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PRAGMATIC Security Metrics by W. Krag Brotby, Gary Hinson

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385
Appendix C: Capability
Maturity Model (CMM)
In Information Security Governance (Brotby 2009b), Krag described the CMM pro-
cess as follows.*
Level 1–Initial
At maturity level 1, processes are usually ad hoc, and the organization usually does
not provide a stable environment. Success in such organizations depends on the
competence and heroics of the people in the organization and not on the use of
proven processes. In spite of this ad hoc, chaotic environment, maturity level 1
organizations often produce products and services that work; however, they fre-
quently exceed the budget and schedule of their projects. Maturity level 1 organiza-
tions are characterized by a tendency to overcommit, abandon processes in times of
crisis, and not be able to repeat their past successes. Level 1 software project success
depends on having quality people.
*
People interpret and sometimes extend the CMM concept in subtly different ways. For
example, in Information Security Governance: Guidance for Boards of Directors and Executive
Management (ITGI 2005), the IT Governance Institute added a level 0–nonexistent at which
risk assessment for processes and business decisions does not occur. e organisation does
not consider the business impacts associated with security vulnerabilities and development
project uncertainties. Risk management has not been identified as relevant to acquiring IT
solutions and delivering IT services. e organisation does not recognise the need for infor-
mation security. Responsibilities and accountabilities are not assigned for ensuring security.
Measures supporting the management of information security are not implemented. ere is
no information security reporting and no response process to information security breaches.
ere is a complete lack of a recognisable system security administration process. ere is no
understanding of the risks, vulnerabilities and threats to IT operations or the impact of loss
of IT services to the business. Service continuity is not considered as needing management
attention.”
386 ◾  Appendix C
Level 2Repeatable
At maturity level 2, software development successes are repeatable. e processes
may not repeat for all the projects in the organization. e organization may use
basic project management to track cost and schedule. Process discipline helps ensure
that existing practices are retained during times of stress. When these practices are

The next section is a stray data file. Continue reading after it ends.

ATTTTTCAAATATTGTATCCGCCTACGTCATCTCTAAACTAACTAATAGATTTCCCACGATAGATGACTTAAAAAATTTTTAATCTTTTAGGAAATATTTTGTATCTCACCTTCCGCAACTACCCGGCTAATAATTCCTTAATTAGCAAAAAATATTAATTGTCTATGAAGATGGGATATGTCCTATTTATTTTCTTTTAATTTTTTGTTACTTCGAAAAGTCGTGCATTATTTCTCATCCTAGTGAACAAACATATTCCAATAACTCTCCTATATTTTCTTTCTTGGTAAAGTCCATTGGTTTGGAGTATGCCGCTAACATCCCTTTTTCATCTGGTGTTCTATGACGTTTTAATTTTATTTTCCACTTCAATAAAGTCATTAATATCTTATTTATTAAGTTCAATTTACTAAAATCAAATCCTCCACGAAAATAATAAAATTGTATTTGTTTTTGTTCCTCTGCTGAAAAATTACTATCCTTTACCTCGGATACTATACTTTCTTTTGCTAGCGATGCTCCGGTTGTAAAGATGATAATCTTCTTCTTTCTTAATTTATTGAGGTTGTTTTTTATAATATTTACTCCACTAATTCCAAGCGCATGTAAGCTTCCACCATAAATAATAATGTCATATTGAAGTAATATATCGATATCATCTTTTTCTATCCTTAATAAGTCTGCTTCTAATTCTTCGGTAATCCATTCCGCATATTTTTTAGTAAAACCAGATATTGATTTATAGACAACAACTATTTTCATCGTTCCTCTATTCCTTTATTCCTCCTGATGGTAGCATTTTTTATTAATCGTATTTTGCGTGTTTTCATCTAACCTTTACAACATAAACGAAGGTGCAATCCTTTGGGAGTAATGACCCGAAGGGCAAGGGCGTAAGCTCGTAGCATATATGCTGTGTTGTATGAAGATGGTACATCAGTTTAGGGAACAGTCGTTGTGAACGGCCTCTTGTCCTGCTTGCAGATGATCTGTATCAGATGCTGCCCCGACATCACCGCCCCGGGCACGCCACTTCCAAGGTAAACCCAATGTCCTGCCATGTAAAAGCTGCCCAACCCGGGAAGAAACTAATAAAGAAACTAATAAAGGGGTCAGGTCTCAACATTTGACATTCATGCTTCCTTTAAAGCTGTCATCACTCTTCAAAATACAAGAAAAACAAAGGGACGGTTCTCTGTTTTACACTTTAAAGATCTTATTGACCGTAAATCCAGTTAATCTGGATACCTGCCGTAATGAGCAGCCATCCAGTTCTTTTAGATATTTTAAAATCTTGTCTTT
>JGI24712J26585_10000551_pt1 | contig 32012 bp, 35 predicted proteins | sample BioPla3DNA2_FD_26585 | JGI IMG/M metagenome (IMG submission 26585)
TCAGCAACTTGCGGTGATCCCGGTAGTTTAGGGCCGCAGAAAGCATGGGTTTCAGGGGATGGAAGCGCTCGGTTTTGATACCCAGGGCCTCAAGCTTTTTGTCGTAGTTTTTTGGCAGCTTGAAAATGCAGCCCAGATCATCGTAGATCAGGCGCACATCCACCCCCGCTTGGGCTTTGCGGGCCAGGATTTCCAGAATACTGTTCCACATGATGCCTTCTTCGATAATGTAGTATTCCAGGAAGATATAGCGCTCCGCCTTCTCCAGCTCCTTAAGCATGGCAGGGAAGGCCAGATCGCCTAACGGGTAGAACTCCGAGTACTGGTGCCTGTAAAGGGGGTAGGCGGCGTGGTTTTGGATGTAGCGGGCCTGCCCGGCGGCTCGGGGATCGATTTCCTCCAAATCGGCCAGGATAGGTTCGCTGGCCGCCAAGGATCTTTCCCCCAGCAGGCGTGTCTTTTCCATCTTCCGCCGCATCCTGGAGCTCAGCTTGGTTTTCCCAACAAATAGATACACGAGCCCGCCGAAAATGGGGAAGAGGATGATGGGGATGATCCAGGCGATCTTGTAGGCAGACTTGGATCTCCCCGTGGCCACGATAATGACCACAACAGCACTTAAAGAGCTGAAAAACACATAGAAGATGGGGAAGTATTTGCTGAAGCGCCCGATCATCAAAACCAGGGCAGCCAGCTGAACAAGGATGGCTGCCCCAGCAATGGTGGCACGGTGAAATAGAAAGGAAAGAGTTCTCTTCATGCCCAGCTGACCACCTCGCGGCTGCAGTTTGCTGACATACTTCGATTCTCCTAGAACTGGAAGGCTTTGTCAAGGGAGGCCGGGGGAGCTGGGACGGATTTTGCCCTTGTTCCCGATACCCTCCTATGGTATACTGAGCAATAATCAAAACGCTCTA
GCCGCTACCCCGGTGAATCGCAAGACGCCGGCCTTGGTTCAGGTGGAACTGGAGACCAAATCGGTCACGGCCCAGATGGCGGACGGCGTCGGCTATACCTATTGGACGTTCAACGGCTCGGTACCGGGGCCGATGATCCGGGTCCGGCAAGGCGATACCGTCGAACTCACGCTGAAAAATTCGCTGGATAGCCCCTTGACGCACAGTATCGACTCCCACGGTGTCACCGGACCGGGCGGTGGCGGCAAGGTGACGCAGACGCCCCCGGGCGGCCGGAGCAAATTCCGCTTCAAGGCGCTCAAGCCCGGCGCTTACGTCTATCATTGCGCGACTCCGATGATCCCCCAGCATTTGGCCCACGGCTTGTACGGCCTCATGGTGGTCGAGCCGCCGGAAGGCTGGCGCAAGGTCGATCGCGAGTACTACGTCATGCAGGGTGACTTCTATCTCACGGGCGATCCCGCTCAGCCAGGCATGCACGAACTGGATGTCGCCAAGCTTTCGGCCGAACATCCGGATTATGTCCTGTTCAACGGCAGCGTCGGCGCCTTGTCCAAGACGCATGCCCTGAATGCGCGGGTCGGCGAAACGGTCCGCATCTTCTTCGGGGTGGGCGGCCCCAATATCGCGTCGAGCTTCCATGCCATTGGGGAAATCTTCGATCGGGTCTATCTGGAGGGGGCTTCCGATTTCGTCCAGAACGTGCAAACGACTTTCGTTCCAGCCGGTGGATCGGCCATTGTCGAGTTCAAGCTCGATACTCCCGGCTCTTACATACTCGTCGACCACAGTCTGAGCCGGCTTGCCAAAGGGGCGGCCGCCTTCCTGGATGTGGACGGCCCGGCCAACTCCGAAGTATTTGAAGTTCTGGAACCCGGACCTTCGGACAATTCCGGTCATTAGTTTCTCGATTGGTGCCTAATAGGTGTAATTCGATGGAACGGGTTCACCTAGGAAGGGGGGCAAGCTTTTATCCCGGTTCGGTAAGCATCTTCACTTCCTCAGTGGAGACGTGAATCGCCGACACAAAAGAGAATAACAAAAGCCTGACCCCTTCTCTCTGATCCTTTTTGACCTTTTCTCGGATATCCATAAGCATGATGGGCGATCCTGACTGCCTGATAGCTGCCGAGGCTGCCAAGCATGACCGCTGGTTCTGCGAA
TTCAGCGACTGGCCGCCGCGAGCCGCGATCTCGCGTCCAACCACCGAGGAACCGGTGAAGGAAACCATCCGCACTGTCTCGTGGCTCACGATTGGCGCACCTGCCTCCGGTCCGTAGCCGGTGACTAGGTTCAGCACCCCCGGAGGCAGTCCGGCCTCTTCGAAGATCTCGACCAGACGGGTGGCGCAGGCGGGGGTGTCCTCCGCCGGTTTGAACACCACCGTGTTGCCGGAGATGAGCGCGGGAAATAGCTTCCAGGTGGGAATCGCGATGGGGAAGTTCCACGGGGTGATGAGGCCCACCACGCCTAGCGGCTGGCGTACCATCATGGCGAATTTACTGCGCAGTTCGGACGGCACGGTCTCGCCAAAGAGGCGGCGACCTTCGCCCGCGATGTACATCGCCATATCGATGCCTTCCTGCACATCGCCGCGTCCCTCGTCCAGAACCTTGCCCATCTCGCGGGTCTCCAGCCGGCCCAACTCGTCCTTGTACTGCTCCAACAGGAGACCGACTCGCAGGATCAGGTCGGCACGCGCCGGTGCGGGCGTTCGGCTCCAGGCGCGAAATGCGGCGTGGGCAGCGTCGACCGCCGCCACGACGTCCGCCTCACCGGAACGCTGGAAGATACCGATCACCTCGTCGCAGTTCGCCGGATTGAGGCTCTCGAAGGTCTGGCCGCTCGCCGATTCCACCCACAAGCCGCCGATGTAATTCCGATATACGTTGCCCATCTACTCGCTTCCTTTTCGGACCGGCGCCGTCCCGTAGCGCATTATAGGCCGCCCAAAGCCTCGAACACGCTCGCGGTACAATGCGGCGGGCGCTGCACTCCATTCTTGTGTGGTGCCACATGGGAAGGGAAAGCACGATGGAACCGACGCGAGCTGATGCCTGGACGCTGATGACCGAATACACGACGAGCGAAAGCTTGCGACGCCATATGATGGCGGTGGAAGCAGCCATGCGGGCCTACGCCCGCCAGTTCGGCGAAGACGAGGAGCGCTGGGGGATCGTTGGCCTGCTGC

in place, projects are performed and managed according to their documented plans.
Project status and the delivery of services are visible to management at defined
points (e.g., at major milestones and at the completion of major tasks).
Basic project management processes are established to track cost, schedule, and
functionality. e minimum process discipline is in place to repeat earlier successes
on projects with similar applications and scope. ere is still a significant risk of
exceeding cost and time estimates.
Level 3Defined
e organizations set of standard processes, which is the basis for level 3, is estab-
lished and improved over time. ese standard processes are used to establish con-
sistency across the organization. Projects establish their defined processes by the
organizations set of standard processes according to tailoring guidelines. e orga-
nizations management establishes process objectives based on the organizations set
of standard processes and ensures that these objectives are appropriately addressed.
A critical distinction between level 2 and level 3 is the scope of standards, pro-
cess descriptions, and procedures. At level 2, the standards, process descriptions,
and procedures may be quite different in each specific instance of the process (e.g.,
on a particular project). At level 3, the standards, process descriptions, and proce-
dures for a project are tailored from the organizations set of standard processes to
suit a particular project or organizational unit.
Level 4Managed
Using precise measurements, management can effectively control the software
development effort. In particular, management can identify ways to adjust and
adapt the process to particular projects without measurable losses of quality or devi-
ations from specifications. At this level, organizations set quantitative quality goals
for both software process and software maintenance. Sub-processes are selected
that significantly contribute to overall process performance and are controlled
using statistical and other quantitative techniques.
A critical distinction between maturity level 3 and maturity level 4 is the pre-
dictability of process performance. At maturity level 4, the performance of processes
is controlled using statistical and other quantitative techniques and is quantitatively

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